Fabian Socialist, Social researcher and reformer, and cofounder of the London School of Economics, Beatrice Webb (1858-1943) was at the center of British intellectual and political life for nearly seventy years. Her diaries offer a remarkable record of her achievements, and they reveal the private face behind a formidable public persona. From age fifteen until her death, Webb confided in her diary. She describes her obsessive and self-thwarted passion for politician Joseph Chamberlain, her work as a young woman in London's East End, and the troubled courtship that led to her marriage and famous partnership with Sidney Webb. She tells of the books they wrote together and the people they knew -- Winston Churchill, Lloyd George, Ramsay MacDonald, Leonard and Virginia Woolf -- in pages rich in anecdote and insight. She describes their friendship with Bernard Shaw and despairs of H.G. Wells's peccadilloes. The Diaries chart the collapse of Liberalism and the rise of the Labour Movement, and set Beatrice Webb's faith in Social Communism against the growth of fascism in the 1930s. They encompass the Boer War and the devastation of two world wars, and bring to life the social and cultural changes that introduced the modern world. Alongside this record is an intensely moving account of a long life, of friendships and family, conviction, and self-doubt. From this unparalleled document emerges a woman whose shrewd judgement, skilled portraiture, and refreshingly ironic tone establish her as one of the greatest diarists of her time.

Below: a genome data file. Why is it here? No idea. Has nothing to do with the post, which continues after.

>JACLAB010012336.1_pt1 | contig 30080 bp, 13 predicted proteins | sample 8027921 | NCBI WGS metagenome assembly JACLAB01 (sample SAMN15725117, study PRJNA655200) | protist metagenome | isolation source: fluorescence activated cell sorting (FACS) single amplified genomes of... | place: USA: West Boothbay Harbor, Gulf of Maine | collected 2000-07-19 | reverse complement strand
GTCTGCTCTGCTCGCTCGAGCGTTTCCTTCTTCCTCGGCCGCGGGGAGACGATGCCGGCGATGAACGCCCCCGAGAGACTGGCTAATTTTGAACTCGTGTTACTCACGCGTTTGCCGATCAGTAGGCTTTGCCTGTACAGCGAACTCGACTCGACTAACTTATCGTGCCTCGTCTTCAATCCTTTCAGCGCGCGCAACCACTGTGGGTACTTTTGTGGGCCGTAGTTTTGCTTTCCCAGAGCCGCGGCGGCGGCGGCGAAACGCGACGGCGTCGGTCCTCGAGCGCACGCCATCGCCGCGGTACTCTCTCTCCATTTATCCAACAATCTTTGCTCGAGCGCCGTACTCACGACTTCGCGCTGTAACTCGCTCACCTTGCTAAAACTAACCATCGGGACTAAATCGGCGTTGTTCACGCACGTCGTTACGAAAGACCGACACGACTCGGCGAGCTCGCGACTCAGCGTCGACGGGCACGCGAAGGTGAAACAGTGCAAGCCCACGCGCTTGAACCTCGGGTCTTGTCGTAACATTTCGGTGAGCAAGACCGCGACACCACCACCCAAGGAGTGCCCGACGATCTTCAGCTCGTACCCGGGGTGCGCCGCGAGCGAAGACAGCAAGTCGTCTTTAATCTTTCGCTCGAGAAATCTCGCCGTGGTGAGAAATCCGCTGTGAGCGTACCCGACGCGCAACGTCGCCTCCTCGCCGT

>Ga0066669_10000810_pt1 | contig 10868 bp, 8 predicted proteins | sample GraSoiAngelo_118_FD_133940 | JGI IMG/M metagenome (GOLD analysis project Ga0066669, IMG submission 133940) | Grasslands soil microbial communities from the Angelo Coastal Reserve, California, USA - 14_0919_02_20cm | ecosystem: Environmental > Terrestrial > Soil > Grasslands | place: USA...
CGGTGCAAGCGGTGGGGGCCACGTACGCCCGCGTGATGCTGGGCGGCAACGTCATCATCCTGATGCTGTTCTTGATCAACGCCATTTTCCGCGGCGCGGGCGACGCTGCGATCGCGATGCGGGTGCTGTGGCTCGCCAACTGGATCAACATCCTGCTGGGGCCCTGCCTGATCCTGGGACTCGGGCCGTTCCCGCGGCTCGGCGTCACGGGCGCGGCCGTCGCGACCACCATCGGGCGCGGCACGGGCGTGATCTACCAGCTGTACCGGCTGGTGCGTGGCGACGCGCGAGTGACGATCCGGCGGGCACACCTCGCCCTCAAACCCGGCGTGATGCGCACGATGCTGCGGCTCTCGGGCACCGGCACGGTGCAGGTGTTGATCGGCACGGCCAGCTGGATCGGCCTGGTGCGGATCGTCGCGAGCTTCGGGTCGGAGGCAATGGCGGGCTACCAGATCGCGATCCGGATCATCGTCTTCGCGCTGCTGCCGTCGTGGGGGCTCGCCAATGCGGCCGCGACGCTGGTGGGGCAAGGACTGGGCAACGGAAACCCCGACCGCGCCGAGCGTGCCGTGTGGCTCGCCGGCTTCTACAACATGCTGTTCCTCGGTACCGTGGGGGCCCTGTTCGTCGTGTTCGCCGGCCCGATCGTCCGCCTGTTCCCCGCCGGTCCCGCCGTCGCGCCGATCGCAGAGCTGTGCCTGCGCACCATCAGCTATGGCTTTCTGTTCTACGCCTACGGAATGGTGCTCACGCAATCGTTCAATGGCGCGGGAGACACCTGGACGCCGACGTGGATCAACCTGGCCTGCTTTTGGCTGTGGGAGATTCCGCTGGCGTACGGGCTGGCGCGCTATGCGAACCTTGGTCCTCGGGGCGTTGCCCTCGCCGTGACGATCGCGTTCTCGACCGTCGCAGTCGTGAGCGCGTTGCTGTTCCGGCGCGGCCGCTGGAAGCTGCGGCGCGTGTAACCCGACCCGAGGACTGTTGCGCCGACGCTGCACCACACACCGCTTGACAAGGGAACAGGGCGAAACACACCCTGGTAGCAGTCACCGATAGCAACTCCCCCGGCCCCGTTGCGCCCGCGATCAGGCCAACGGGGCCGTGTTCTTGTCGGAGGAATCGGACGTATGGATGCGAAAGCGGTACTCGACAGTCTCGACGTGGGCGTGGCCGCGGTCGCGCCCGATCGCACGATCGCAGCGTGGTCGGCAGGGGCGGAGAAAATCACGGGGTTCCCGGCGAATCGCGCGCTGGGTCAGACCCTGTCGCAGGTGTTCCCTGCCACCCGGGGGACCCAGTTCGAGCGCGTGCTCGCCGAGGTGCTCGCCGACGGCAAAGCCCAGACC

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Published April 19, 2001
Biographies & Memoirs, History, Political & Social Sciences, Travel, War, Literature & Fiction.